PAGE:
We need to be clear about the possibilities and risks of the current movement: our only true self-defense consists in extending the struggle throughout the country. Whoever makes a revolution halfway digs his own grave (Saint Just), and we have barely begun to fight. The workers have to occupy all the factories indefinitely and expel the Stalinist bureaucrats from them. Then we know what has to be done. The very consequences of our actions carry us forward. Then the slogan will be: All power to the Workers’ Councils!


Beware terrorist provocations by the secret services! Let us remember the [bombing of the] Piazza Fontana and immediately denounce hired terrorists. The abduction of De Martino[1] is part of the strategy of the SID;[2] it is well known that the APN[3] are masterminded and infiltrated. Other terrorists, whatever their labels, only serve power. Terrorism is a spectacular deed that hides and masks the real class struggle in which we fight and which the so-called Communist Party would like to pacify.

We denounce the maneuvers of the SID-SIS[4] by clarifying the true purposes that they serve. The principal function of the abduction of De Martino was to disorient the council of factory delegates who met in Milan a few hours later in an assembly that neither the Italian Communist Party nor anyone else could prevent. This police maneuver failed in that respect. When the unions can’t dominate the struggle, it is normal that the police and the secret services rise up.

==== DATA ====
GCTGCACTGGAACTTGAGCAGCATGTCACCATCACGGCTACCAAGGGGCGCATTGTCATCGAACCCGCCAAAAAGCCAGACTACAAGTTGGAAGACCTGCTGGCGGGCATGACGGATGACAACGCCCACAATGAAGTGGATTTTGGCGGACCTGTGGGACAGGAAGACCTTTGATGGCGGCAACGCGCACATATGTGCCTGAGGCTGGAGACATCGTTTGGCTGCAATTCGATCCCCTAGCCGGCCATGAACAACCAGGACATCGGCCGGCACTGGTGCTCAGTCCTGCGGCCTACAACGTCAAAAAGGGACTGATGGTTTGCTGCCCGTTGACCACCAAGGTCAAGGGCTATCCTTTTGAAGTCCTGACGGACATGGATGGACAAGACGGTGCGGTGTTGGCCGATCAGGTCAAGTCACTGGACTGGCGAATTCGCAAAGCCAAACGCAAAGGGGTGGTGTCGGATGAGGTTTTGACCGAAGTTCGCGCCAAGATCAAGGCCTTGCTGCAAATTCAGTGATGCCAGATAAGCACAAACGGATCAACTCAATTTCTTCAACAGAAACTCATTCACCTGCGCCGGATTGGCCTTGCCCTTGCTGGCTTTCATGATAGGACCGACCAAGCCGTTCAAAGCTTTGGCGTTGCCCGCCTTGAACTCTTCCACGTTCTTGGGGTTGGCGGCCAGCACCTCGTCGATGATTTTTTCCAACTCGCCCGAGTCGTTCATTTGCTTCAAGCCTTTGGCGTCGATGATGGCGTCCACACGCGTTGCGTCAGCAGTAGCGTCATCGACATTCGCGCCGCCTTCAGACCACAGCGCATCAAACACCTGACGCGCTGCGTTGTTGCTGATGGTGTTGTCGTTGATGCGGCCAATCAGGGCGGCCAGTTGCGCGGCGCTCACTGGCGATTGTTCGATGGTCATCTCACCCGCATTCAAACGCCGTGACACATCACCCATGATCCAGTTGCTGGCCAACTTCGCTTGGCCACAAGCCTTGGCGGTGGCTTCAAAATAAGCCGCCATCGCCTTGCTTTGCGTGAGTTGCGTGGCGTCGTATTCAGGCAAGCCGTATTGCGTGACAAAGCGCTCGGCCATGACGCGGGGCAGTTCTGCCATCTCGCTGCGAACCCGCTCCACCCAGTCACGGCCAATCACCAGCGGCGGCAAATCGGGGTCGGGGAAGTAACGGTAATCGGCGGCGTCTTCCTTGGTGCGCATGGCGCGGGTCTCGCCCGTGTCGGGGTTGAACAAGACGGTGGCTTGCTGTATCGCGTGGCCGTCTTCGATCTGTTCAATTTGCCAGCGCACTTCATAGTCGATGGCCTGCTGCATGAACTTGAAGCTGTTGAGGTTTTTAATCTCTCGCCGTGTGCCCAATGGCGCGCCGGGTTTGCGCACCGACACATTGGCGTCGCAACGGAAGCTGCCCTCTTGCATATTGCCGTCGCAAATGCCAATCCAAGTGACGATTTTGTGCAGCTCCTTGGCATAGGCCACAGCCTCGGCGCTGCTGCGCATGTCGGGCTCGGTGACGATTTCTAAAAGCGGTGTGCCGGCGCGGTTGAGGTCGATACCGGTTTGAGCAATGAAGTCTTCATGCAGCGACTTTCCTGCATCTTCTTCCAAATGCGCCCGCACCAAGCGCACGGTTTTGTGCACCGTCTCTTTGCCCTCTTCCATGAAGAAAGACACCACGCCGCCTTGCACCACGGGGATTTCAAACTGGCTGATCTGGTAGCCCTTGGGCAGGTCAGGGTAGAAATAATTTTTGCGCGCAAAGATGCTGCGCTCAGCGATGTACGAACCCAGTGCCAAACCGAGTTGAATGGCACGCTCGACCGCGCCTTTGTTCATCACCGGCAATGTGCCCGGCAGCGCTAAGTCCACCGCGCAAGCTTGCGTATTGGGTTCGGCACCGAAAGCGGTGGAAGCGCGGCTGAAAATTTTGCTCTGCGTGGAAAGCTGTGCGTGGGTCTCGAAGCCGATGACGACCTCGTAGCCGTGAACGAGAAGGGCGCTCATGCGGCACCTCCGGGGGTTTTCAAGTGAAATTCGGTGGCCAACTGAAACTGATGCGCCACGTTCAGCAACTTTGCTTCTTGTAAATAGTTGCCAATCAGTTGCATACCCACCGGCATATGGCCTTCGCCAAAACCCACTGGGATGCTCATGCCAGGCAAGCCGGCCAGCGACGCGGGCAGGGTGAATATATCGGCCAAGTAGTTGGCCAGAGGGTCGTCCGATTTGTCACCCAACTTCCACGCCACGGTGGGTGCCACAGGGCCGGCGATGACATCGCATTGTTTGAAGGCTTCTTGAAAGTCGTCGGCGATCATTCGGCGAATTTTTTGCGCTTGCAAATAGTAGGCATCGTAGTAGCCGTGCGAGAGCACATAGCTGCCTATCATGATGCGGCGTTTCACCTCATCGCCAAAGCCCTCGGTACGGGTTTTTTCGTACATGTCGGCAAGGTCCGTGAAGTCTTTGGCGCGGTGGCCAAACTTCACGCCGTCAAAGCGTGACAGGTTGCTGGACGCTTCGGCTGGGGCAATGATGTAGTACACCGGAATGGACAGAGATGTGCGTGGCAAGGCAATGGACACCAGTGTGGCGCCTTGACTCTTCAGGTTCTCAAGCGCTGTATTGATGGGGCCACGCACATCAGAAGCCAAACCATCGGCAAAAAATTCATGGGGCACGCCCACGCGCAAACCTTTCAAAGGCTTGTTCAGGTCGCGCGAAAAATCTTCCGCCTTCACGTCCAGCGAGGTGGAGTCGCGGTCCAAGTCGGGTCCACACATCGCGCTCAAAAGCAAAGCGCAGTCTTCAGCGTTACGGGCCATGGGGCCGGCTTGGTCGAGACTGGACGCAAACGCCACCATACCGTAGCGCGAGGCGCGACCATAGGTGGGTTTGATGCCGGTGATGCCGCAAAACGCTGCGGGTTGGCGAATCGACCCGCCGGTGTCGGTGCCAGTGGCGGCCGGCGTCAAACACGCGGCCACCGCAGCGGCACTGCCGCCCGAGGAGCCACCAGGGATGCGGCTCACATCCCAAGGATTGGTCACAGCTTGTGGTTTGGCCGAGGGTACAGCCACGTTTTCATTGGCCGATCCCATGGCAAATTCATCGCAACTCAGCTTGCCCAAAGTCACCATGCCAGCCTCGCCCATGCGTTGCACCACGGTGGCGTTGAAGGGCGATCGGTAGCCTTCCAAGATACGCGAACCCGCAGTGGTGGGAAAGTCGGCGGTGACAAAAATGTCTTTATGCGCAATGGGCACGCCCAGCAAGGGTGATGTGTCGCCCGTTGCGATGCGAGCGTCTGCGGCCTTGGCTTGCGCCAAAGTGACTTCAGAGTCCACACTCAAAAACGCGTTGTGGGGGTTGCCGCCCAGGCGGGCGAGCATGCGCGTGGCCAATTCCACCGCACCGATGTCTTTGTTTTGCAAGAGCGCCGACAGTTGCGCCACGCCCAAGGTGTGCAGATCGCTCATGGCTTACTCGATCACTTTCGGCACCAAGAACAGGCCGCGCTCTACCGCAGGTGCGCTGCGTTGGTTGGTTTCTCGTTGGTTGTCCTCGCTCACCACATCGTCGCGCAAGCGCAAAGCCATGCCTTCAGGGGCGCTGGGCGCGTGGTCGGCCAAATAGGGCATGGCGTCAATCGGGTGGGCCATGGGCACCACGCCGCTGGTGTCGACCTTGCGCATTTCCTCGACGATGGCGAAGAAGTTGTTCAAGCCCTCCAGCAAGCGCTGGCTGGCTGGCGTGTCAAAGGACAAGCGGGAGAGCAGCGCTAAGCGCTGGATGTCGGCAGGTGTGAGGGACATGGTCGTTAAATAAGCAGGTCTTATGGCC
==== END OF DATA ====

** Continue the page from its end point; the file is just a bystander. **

The old mole has finally come out into the light. We have to make Lama[5] stop provoking the proletariat by brazenly smoking the pipe of social peace.

The autonomous struggles of the proletariat are growing faster than wages, and the credibility of the so-called Communist Party is going down faster than the value of the Lira.

Long live the Metropolitan Indians![6]
Long live Radio Alice![7]
Long live the autonomous struggles!
Long live the workers who ousted the Stalinist bureaucrats from their movement in Milan! Long live the autonomous and sovereign assemblies!
Long live the absolute power of the Workers’ Councils!

Speedy Pen

Rome and Milan
7 April 1977

[1] Guido De Martino, son of the prominent Socialist politician Francesco De Martino, was kidnapped on 5 April 1977. He was released on 15 May 1977 in exchange for one billion Lira ransom.

[2] The Defense Intelligence Service (Servizio Informazioni Difesa).

[3] The Armed Proletarian Nuclei, which claimed responsibility for the kidnapping of De Martino.

[4] SIS is short for the SISDE (Servizio per le Informazioni e la Sicurezza Democratica) (“Intelligence and Democratic Security Service”).

[5] Luciano Lama, a Communist union leader who was expelled on 17 February 1977 from the University of Rome, which was then occupied by revolutionary students.

[6] Indiani metropoliani, a group of situationist-inspired pranksters, known for their face paint, graffiti and public antics.

[7] A pirate radio station.

(Translated by NOT BORED! 14 October 2012. All footnotes by the translator.)